Please use this identifier to cite or link to this item: http://hdl.handle.net/20.500.12136/1640
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dc.contributor.authorJia, Zhenxiu-
dc.contributor.authorPei, Shuwen-
dc.contributor.authorBenito-Calvo, Alfonso-
dc.contributor.authorMa, Dongdong-
dc.contributor.authorSánchez-Romero, Laura-
dc.contributor.authorWei, Qi-
dc.date.accessioned2020-01-
dc.date.accessioned2020-01-08T15:54:54Z-
dc.date.issued2019-11-
dc.identifier.citationJournal of Quaternary Science, 2019, 34 (8), 621-632es_ES
dc.identifier.issn0267-8179-
dc.identifier.issn1099-1417-
dc.identifier.urihttp://hdl.handle.net/20.500.12136/1640-
dc.description.abstractUnderstanding site formation processes is crucial for interpreting archaeological context patterns and hominin behaviour as these affect the preserved condition of a site and the integrity of archaeological remains. The fluvio‐lacustrine sequences in the Nihewan Basin of North China are rich sources of early Pleistocene archaeological sites, which offer an important opportunity to investigate human evolution and adapted behaviours in East Asia. Although many Palaeolithic sites have been reported from the Nihewan Basin, North China, few of them focus on site formation processes before interpreting the hominin behaviour patterns. Here, we present a site formation study of four archaeological layers (Layers 6D, 6C, 6B and 6A) in Trench 1 from the Donggutuo (namely DGT‐T1) site in the Nihewan Basin with an age of 1.1 Ma. Through the study of sedimentary contexts, spatial distributions of artefacts and fossils, intra‐assemblage category ratios, debitage size distributions, lithic abrasion, artifact orientation and planar dip, our results show that all the layers had been disturbed by low‐energy sheet wash across the lake shore setting, but to differing extents. The post‐depositional disturbance caused by water decreased from the lower to the upper layers, from Layer 6D to Layer 6A. This indicates that the archaeological remains in DGT‐T1 have not been subject to significant natural modifications and are thus suitable for studying early hominin behaviour in North China.es_ES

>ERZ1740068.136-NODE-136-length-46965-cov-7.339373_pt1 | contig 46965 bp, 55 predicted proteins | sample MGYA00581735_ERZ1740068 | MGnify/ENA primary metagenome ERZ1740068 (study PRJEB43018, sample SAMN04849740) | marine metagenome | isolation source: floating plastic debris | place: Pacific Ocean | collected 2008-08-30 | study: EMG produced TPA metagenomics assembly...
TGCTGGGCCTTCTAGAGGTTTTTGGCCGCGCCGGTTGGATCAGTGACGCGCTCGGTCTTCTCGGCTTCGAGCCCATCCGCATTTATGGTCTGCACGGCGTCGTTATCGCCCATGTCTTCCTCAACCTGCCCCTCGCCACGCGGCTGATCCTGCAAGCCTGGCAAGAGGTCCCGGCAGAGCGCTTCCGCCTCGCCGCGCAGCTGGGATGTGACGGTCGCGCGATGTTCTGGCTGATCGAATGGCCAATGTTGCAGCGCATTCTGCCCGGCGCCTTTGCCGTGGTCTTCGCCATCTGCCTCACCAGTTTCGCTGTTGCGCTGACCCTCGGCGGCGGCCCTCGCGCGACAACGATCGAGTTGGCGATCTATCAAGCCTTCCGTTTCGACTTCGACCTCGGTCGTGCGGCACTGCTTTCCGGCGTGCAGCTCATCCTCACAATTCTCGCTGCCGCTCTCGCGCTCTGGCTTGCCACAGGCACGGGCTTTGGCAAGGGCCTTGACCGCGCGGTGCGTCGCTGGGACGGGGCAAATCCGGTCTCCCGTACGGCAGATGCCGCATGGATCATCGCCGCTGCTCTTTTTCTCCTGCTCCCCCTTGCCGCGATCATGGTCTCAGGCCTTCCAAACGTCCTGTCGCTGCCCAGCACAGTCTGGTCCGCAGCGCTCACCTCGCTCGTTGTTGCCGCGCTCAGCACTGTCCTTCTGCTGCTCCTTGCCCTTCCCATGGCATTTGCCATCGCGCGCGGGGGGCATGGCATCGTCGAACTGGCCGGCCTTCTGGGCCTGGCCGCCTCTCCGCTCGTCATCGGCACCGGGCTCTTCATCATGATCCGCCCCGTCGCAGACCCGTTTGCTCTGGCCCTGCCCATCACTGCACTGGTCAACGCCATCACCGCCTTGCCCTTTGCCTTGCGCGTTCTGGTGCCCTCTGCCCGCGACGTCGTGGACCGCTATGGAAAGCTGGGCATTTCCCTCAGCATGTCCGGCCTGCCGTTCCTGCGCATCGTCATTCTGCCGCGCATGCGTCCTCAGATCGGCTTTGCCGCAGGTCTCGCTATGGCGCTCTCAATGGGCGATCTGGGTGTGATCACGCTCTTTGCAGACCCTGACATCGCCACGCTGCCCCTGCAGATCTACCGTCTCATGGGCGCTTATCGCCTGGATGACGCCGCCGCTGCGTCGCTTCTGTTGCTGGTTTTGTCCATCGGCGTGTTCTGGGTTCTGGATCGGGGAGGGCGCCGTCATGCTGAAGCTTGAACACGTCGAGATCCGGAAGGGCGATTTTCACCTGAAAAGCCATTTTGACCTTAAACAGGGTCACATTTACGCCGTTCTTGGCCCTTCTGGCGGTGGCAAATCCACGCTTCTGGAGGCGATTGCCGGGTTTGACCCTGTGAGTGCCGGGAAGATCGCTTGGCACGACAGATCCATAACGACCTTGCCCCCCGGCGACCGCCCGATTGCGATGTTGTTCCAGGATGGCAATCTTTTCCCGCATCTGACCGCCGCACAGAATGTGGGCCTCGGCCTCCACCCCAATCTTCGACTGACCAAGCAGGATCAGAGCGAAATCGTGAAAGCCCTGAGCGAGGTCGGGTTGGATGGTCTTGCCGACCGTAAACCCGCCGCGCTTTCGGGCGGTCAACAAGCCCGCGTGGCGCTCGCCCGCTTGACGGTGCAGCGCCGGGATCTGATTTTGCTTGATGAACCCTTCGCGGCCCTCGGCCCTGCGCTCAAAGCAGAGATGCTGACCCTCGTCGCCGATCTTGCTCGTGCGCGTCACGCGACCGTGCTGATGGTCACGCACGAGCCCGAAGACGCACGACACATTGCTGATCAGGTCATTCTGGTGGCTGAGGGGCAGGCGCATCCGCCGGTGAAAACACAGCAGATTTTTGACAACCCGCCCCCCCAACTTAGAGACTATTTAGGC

dc.description.sponsorshipERC‐Advanced Grant. Grant Number: 832980; National Natural Science Foundation of China. Grant Numbers: 41372032, 41872029; the Strategic Priority Research Program of Chinese Academy of Sciences. Grant Number: XDB26000000; John Templeton Foundation through a grant to the Stone Age Institute; the UCAS Joint PhD Training Program.es_ES
dc.language.isoenes_ES
dc.publisherWileyes_ES
dc.rightsinfo:eu-repo/semantics/restrictedAccesses_ES
dc.subjectDonggutuo (DGT) sitees_ES
dc.subjectEarly Pleistocenees_ES
dc.subjectNihewan basines_ES
dc.subjectSite formation processes_ES
dc.titleSite formation processes at Donggutuo: a major Early Pleistocene site in the Nihewan basin, North Chinaes_ES
dc.typeArticlees_ES
dc.identifier.doi10.1002/jqs.3151-
dc.relation.publisherversionhttps://doi.org/10.1002/jqs.3151es_ES
dc.date.available2020-01-08T15:54:54Z-
Appears in Collections:Geocronología y Geología



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